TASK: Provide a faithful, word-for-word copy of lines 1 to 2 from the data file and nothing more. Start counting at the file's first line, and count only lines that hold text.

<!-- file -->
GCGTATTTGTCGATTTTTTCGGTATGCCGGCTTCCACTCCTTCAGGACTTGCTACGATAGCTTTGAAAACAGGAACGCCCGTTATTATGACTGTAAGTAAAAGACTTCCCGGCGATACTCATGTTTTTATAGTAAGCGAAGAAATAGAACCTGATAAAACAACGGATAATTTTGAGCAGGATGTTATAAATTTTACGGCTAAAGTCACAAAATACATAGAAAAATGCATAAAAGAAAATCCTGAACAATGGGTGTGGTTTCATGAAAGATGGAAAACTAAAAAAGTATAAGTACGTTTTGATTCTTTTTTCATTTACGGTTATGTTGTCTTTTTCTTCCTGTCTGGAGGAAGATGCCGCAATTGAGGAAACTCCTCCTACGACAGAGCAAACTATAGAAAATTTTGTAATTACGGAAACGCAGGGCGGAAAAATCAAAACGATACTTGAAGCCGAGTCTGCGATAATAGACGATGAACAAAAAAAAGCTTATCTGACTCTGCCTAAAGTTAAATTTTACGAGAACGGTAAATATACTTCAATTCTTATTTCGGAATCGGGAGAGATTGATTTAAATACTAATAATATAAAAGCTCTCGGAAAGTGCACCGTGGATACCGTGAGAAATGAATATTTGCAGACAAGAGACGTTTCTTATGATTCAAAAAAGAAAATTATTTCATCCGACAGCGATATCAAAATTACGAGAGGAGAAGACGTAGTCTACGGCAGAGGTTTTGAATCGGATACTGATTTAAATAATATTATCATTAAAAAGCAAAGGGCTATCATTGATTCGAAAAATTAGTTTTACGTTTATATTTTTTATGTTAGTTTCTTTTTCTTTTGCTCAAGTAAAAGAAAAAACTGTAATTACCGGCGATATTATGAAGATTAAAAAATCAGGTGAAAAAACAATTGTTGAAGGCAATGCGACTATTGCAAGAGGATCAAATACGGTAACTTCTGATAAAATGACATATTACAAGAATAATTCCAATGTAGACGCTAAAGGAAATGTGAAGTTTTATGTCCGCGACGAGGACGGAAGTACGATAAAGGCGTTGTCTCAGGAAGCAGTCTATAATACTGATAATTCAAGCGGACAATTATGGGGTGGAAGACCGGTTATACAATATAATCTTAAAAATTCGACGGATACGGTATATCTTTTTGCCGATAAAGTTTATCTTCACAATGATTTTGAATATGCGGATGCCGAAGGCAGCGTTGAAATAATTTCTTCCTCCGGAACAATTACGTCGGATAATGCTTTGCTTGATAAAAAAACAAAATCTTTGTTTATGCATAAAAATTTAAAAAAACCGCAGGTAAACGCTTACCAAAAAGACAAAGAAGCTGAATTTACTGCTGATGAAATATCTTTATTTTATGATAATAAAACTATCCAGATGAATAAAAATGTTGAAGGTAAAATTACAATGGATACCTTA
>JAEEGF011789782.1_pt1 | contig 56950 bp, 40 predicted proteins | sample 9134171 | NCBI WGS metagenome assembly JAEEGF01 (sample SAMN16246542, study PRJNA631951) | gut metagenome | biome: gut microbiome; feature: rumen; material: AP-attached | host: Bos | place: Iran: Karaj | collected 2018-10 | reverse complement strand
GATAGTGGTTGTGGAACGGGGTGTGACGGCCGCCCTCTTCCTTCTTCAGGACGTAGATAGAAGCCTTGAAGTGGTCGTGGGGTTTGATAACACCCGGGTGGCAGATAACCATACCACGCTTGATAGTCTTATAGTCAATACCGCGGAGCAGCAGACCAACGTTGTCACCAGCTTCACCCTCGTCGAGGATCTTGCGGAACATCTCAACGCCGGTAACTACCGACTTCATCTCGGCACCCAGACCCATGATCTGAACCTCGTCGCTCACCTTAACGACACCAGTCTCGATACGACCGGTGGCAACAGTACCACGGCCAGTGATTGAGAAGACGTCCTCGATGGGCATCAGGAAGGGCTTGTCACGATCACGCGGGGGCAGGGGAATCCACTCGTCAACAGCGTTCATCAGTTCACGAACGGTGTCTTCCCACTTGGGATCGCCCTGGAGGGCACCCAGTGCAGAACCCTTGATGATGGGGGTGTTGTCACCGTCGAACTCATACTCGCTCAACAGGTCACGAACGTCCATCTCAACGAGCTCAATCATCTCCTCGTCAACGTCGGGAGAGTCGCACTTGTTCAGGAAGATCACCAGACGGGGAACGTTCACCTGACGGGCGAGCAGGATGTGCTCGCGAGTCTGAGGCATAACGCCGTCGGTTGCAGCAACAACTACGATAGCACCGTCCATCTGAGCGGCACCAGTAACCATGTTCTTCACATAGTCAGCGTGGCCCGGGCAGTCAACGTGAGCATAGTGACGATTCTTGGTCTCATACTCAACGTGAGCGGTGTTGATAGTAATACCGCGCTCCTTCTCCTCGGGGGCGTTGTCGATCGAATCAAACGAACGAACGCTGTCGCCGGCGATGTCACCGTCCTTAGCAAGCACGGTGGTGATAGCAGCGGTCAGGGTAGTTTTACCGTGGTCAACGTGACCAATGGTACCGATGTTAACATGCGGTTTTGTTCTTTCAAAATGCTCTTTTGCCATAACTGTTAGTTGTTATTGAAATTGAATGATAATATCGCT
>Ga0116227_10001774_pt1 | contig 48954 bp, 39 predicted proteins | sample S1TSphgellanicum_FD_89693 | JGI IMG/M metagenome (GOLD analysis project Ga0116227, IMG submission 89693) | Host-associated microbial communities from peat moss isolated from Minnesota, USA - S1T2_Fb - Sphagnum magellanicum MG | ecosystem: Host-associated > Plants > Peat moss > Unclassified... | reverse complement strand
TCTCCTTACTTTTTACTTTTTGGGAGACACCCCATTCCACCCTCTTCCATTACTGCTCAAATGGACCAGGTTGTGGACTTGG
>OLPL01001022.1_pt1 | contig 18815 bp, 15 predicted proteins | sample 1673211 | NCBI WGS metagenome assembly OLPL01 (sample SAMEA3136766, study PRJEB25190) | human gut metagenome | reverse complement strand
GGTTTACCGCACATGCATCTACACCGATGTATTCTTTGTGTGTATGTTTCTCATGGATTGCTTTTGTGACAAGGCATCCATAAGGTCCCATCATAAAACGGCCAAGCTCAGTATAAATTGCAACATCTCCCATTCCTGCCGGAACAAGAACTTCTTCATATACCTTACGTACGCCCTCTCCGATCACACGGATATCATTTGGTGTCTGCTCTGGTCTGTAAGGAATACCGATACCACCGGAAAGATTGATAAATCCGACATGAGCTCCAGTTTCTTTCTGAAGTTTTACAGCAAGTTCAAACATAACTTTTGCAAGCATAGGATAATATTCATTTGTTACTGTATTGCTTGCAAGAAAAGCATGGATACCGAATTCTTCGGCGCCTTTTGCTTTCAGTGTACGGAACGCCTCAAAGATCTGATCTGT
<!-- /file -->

GCGTATTTGTCGATTTTTTCGGTATGCCGGCTTCCACTCCTTCAGGACTTGCTACGATAGCTTTGAAAACAGGAACGCCCGTTATTATGACTGTAAGTAAAAGACTTCCCGGCGATACTCATGTTTTTATAGTAAGCGAAGAAATAGAACCTGATAAAACAACGGATAATTTTGAGCAGGATGTTATAAATTTTACGGCTAAAGTCACAAAATACATAGAAAAATGCATAAAAGAAAATCCTGAACAATGGGTGTGGTTTCATGAAAGATGGAAAACTAAAAAAGTATAAGTACGTTTTGATTCTTTTTTCATTTACGGTTATGTTGTCTTTTTCTTCCTGTCTGGAGGAAGATGCCGCAATTGAGGAAACTCCTCCTACGACAGAGCAAACTATAGAAAATTTTGTAATTACGGAAACGCAGGGCGGAAAAATCAAAACGATACTTGAAGCCGAGTCTGCGATAATAGACGATGAACAAAAAAAAGCTTATCTGACTCTGCCTAAAGTTAAATTTTACGAGAACGGTAAATATACTTCAATTCTTATTTCGGAATCGGGAGAGATTGATTTAAATACTAATAATATAAAAGCTCTCGGAAAGTGCACCGTGGATACCGTGAGAAATGAATATTTGCAGACAAGAGACGTTTCTTATGATTCAAAAAAGAAAATTATTTCATCCGACAGCGATATCAAAATTACGAGAGGAGAAGACGTAGTCTACGGCAGAGGTTTTGAATCGGATACTGATTTAAATAATATTATCATTAAAAAGCAAAGGGCTATCATTGATTCGAAAAATTAGTTTTACGTTTATATTTTTTATGTTAGTTTCTTTTTCTTTTGCTCAAGTAAAAGAAAAAACTGTAATTACCGGCGATATTATGAAGATTAAAAAATCAGGTGAAAAAACAATTGTTGAAGGCAATGCGACTATTGCAAGAGGATCAAATACGGTAACTTCTGATAAAATGACATATTACAAGAATAATTCCAATGTAGACGCTAAAGGAAATGTGAAGTTTTATGTCCGCGACGAGGACGGAAGTACGATAAAGGCGTTGTCTCAGGAAGCAGTCTATAATACTGATAATTCAAGCGGACAATTATGGGGTGGAAGACCGGTTATACAATATAATCTTAAAAATTCGACGGATACGGTATATCTTTTTGCCGATAAAGTTTATCTTCACAATGATTTTGAATATGCGGATGCCGAAGGCAGCGTTGAAATAATTTCTTCCTCCGGAACAATTACGTCGGATAATGCTTTGCTTGATAAAAAAACAAAATCTTTGTTTATGCATAAAAATTTAAAAAAACCGCAGGTAAACGCTTACCAAAAAGACAAAGAAGCTGAATTTACTGCTGATGAAATATCTTTATTTTATGATAATAAAACTATCCAGATGAATAAAAATGTTGAAGGTAAAATTACAATGGATACCTTA
>JAEEGF011789782.1_pt1 | contig 56950 bp, 40 predicted proteins | sample 9134171 | NCBI WGS metagenome assembly JAEEGF01 (sample SAMN16246542, study PRJNA631951) | gut metagenome | biome: gut microbiome; feature: rumen; material: AP-attached | host: Bos | place: Iran: Karaj | collected 2018-10 | reverse complement strand